People are still figuring it out. Don’t think you’re behind the curve or that you can’t do what you want to do because life happened. Life is going to happen. If I’ve learned nothing else, I’ve learned that life is… life is hard and confusing. It’s tempting and troubling. It’s angry and upsetting but it’s also beautiful and sympathetic and forgiving and compassionate and hopeful. Life gives you chance after chance to do, to be.

Take advantage of it and figure it out!

XOXO

Finding your North Star: What are your guiding principles?

The North Star is the brightest star in the Ursa Minor constellation and is commonly referred to as the “Pole Star”. Without GPS, travelers would locate the North Star and use it to guide them to their destination.  This is why we call guiding principles, the North Star. When you have nothing else, it is what will guide you and assist you with completing your goals. When all else fails, you can defer to your guiding principles to help you make decisions in your life.

As a follow up to my blog, Establishing a Baseline for Yourself, I wanted to provide insight into how to create goals that will excite and guide you into the next phase of your life. However, as I was writing, I quickly realized that in order to complete any goal, regardless of how great it is, you would first need to understand your reasons for wanting to complete that goal.

So how did I define my North Star? 
Years ago, I felt like I was in a fight of my life. I was going through a nasty custody battle for my son and during that time, there were people placed in my life that I felt had no boundaries as to how far they would go to hurt me or my son. I knew that for me personally, I feared the wrath of God and established spiritual boundaries that provided limits on how far I would act on my hurt, pain and even vengeance. Over time, those boundaries became more and more rigid. There were things that I would not do and there were things that I would not say in an effort to hurt or cause pain to someone else. I would learn to recognize when people were treating me wrong and force myself to elevate above them – that became my North Star. My North Star is to have enough discipline to rise above those who seek to oppress me or bring negativity in my life.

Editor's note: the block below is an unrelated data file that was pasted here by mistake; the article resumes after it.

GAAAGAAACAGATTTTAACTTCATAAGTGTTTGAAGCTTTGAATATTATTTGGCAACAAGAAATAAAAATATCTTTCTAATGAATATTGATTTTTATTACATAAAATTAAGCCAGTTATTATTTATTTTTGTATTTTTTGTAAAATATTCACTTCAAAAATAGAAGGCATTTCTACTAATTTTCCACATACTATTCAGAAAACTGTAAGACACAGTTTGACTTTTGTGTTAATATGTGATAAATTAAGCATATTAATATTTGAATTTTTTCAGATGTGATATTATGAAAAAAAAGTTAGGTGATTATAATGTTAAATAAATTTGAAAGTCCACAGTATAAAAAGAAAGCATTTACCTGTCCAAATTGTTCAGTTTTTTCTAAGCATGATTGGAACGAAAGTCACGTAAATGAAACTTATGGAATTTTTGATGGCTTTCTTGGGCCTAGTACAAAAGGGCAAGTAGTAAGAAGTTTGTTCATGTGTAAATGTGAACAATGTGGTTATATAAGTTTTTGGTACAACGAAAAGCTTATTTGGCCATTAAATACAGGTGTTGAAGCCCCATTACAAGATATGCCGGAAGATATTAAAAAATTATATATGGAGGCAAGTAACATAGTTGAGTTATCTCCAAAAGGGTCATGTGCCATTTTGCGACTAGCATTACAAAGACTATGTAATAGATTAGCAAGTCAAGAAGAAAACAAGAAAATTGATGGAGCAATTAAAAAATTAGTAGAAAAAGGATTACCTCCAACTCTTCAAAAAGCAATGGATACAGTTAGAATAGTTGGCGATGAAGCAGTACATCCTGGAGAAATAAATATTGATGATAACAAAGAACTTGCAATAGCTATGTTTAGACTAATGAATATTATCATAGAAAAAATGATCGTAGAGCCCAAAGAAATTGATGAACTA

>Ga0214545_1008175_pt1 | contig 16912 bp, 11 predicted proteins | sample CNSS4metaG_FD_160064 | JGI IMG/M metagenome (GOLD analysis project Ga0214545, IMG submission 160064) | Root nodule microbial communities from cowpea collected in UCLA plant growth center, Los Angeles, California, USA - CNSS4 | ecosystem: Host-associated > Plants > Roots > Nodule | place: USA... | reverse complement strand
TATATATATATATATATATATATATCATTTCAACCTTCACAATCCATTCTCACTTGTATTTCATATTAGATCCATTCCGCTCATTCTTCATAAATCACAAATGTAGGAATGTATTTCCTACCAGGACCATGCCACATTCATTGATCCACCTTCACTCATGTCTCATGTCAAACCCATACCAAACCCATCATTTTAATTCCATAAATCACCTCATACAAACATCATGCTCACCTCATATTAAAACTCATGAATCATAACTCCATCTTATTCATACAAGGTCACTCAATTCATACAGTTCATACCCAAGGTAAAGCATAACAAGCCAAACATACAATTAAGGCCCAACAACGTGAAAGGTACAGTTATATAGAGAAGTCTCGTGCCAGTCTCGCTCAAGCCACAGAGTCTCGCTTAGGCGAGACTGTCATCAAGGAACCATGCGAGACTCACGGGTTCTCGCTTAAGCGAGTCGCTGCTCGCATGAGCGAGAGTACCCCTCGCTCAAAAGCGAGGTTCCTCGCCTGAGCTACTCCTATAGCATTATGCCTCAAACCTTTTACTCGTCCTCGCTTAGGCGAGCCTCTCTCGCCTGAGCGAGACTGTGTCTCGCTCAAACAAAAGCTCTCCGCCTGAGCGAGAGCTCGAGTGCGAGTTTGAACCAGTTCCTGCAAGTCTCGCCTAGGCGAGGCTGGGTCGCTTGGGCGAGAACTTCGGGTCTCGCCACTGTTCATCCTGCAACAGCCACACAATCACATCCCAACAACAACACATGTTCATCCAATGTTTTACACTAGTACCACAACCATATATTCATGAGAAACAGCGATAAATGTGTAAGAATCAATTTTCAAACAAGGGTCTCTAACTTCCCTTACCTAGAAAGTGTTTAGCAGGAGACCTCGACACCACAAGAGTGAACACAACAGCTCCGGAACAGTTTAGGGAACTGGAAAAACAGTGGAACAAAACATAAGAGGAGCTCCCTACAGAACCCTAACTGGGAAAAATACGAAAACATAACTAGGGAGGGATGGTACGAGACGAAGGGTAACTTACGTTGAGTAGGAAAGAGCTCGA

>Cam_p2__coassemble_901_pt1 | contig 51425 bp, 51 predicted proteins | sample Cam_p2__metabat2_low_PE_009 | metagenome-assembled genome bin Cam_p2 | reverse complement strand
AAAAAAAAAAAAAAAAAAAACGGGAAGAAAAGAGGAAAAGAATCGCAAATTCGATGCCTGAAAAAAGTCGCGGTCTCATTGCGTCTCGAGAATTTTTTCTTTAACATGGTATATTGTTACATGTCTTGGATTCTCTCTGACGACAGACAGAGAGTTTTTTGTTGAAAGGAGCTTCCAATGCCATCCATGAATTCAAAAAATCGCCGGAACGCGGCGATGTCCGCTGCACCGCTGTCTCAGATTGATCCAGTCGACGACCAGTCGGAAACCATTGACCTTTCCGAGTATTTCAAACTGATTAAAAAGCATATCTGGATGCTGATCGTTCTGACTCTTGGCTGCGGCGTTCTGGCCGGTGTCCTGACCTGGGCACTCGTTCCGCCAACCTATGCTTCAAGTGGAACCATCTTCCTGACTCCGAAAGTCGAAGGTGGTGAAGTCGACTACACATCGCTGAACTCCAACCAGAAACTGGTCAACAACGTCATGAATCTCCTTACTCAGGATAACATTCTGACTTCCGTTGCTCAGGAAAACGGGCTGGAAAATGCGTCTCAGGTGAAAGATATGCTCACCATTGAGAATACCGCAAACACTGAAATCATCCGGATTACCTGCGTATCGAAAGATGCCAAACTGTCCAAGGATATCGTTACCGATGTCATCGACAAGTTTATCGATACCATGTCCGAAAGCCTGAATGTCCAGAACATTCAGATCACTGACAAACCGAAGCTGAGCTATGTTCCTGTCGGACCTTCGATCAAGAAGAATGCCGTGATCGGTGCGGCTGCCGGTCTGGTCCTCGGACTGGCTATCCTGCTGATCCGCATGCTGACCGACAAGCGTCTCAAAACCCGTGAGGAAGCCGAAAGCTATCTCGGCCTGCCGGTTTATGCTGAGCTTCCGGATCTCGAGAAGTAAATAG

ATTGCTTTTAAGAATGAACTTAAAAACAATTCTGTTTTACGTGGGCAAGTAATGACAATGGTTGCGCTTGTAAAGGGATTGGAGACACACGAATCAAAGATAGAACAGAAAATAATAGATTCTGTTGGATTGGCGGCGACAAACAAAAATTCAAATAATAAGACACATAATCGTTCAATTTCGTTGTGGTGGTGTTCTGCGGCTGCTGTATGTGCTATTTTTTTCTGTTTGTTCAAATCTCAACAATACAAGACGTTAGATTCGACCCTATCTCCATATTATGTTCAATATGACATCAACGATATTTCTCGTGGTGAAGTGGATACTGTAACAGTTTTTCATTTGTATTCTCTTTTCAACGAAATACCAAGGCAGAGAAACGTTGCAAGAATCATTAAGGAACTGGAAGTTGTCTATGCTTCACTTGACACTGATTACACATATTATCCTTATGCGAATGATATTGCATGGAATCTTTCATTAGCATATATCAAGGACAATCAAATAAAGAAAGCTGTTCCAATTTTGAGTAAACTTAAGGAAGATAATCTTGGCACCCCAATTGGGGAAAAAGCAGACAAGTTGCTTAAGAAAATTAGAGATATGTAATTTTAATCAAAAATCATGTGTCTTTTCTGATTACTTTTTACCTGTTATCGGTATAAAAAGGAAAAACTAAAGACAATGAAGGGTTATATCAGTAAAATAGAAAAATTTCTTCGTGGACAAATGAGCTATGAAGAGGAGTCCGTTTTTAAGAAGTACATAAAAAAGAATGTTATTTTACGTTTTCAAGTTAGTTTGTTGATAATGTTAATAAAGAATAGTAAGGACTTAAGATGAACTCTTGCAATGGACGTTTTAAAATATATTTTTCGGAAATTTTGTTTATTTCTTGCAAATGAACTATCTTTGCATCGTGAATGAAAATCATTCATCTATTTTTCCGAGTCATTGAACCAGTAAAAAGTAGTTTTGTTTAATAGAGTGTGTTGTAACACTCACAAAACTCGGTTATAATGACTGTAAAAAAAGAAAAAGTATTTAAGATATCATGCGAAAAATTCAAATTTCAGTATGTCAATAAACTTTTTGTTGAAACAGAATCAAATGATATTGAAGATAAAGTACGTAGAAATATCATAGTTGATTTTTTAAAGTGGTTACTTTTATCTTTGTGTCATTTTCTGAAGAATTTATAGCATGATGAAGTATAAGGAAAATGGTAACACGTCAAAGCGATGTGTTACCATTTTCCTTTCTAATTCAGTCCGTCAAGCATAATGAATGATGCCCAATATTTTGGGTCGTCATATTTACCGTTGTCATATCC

With this defined, I was able to move forward with establishing goals that were exciting and aligned to my North Star, my guiding principles.

So how do you define your North Star?

Think of a time that you would prefer not to repeat. A time, that sits with you, that was life altering – where YOU had the power to do something and didn’t. It’s a feeling that stirs in the pit of your stomach or the center of your torso; it reminds you that you should’ve done something differently. You didn’t like the person that you were at that time. It pissed you off. It upset you. It embarrassed you.  That moment in your life was life altering and shifted the way that you thought about things, the way that you thought about yourself. That moment defines your North Star.

  • Maybe you saw someone in the street struggling and you didn’t stop to ask them if they needed help. The feeling stayed with you.
  • Maybe you lost your temper over something minimal and you felt like a jerk about it.
  • Maybe you let someone get under your skin and you were embarrassed by the way that you reacted.